Former city council member Judy Nicastro and a team of cohorts are in the planning stages for an initiative that would help bring the NBA back to Seattle. If it makes the ballot and is passed by King County voters this fall, the measure would fund either the renovation of KeyArena or the building of a new arena.

"I want basketball back in Seattle, and this is the only way we can do it," says Nicastro.

Rather than rely on taxes or public funding, the bond measure would likely leverage future user fees and entertainment surcharges for performers at the venue to pay for construction. "We are working now on what the financial structure would be," says Nicastro, who is currently unwilling to reveal the identities of the people she is collaborating with. However, she will say that "people don't want to pay for a stadium, and they are not going to have to unless they use it."

The funding mechanism would differ from Qwest Field, which is partially funded by taxes on lodging and the lottery, and Safeco Field, which is partially funded through taxes on restaurant and bar sales.

Renovating KeyArena, were it to happen, would also mean finding private funding sources. Nicastro says she's hoping that sports supporters like Microsoft CEO Steve Ballmer, who in 2008 pledged $150 million to retain the Sonics, would chip in. The initiative, meanwhile, would address funding another $100 million, paid off over 20 years.

The Sonics left Seattle in 2008 after failing to get public money to renovate KeyArena, which was constructed in 1962 and renovated in the mid 1990s at a cost of almost $75 million.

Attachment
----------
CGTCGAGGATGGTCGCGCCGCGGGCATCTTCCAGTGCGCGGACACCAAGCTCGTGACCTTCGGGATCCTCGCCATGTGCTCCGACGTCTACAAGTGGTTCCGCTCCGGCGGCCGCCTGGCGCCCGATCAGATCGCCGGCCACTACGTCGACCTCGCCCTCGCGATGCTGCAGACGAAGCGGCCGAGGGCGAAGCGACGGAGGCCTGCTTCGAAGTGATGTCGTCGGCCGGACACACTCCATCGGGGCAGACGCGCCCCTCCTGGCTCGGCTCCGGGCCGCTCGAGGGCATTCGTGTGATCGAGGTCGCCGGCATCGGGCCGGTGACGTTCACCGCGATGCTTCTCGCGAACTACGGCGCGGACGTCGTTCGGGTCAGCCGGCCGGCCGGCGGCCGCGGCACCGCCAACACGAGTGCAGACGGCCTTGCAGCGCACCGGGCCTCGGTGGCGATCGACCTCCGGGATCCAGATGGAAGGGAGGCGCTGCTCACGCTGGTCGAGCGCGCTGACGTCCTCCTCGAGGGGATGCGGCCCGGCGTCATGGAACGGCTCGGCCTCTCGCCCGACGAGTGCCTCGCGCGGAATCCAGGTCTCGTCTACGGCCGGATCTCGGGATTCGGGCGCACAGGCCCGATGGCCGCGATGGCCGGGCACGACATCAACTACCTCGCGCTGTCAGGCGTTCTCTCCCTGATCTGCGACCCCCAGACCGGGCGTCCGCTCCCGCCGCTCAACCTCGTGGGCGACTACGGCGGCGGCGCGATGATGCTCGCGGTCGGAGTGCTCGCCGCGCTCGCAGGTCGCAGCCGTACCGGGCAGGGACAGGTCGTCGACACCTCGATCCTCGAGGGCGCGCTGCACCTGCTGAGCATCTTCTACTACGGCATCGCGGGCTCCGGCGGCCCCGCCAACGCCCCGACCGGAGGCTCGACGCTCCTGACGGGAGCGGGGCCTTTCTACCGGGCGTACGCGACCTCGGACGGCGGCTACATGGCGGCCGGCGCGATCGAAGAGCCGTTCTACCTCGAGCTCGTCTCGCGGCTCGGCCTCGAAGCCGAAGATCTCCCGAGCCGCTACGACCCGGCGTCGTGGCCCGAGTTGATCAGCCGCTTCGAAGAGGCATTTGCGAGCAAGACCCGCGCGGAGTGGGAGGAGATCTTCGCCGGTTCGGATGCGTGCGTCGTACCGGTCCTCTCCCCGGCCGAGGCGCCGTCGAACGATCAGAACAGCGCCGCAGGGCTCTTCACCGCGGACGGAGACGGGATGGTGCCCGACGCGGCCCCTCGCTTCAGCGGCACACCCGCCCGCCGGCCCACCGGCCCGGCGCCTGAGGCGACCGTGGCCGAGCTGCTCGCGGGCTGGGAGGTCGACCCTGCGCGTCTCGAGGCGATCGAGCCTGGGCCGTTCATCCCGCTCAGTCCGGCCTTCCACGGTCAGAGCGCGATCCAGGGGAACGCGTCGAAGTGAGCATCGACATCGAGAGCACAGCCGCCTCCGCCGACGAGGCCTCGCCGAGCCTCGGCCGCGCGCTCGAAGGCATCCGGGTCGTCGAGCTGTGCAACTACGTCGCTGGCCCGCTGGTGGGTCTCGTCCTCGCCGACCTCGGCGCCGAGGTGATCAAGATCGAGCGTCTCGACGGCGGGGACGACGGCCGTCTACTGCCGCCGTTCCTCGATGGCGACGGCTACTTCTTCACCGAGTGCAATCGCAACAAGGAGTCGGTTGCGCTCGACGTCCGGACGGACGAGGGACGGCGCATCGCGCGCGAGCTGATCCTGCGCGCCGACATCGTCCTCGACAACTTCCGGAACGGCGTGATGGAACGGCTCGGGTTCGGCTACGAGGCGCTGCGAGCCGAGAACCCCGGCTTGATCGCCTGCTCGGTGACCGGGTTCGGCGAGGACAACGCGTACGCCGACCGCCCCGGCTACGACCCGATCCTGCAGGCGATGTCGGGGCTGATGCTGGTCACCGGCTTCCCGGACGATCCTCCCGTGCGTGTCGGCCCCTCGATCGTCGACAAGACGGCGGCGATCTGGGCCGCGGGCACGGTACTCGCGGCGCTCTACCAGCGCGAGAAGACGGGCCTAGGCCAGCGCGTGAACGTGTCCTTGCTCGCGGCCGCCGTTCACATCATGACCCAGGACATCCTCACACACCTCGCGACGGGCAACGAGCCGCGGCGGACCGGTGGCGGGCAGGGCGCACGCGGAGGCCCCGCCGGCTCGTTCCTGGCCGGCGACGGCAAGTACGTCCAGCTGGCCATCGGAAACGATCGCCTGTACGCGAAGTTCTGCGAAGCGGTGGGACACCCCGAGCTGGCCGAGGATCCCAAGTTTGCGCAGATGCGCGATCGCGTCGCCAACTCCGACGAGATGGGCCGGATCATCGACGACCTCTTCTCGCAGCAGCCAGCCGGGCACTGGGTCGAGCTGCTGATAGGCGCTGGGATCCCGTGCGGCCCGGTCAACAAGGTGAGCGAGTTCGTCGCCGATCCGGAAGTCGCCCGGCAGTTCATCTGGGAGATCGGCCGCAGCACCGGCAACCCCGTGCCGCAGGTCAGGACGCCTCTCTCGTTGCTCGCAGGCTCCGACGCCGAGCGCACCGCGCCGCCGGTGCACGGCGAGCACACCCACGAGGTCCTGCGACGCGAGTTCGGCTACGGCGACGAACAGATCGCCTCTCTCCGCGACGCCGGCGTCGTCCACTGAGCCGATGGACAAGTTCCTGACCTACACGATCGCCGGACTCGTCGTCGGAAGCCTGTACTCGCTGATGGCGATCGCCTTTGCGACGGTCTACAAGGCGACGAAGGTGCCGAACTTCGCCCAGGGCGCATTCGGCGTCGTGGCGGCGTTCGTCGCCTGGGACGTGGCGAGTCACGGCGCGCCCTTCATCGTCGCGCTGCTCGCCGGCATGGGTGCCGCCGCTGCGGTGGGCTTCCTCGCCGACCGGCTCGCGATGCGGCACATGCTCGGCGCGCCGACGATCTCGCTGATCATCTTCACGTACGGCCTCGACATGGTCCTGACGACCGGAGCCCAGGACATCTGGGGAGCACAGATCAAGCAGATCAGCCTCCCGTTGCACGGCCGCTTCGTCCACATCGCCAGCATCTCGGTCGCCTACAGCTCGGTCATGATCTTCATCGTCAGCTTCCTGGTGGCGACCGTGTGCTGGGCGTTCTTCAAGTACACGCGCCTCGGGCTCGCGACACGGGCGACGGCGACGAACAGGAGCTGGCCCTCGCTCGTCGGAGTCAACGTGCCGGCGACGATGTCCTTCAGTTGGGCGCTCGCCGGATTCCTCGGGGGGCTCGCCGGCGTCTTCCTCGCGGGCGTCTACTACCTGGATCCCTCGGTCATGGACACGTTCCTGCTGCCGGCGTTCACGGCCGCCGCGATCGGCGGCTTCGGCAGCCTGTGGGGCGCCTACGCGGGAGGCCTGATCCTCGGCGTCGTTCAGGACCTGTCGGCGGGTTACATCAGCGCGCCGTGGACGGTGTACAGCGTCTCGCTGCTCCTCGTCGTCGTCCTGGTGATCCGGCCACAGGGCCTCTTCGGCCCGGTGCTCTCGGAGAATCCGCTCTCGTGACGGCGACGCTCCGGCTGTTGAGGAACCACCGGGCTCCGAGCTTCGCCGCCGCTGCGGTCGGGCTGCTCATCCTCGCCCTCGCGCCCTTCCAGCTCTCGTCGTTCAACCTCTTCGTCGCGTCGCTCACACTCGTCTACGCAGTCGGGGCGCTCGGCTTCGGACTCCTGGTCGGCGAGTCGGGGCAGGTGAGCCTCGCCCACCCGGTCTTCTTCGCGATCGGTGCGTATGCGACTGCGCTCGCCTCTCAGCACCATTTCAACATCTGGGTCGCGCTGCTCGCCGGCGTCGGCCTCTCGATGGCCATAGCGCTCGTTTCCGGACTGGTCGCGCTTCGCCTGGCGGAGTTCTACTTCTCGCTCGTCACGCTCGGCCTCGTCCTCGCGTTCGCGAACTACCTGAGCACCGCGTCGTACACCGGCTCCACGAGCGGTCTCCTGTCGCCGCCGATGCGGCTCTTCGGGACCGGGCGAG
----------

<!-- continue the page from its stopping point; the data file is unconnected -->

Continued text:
But Nicastro, who now lives in Kirkland, isn't married to bringing a team to Seattle proper—"KeyArena is a craphole," she says—and a new stadium could just as easily be built in the suburbs. "Bellevue has been very interested," she adds. "If we raise enough money to do it in Bellevue, that's fine with me."

Nicastro intends to ask the King County Council to forward the measure to voters on the fall ballot, bypassing the standard process of circulating petitions.

King County Council chair Bob Ferguson—who has not yet seen a proposal—says the council would need to approve the initiative by the last Monday of July, and several meetings and hearings would need to be held first. "The concept of bringing a team back is exciting," he says. "My advice to them is to get a proposal out quickly if they are serious about November."

Frank Abe, a spokesman for King County executive Dow Constantine, says Constantine "is interested in bringing an NBA team back to the region," but notes he hasn't seen a proposal.

"It is ludicrous that we don't have basketball. How can you lose the NBA to Oklahoma?" asks Nicastro rhetorically. "That is embarrassing." recommended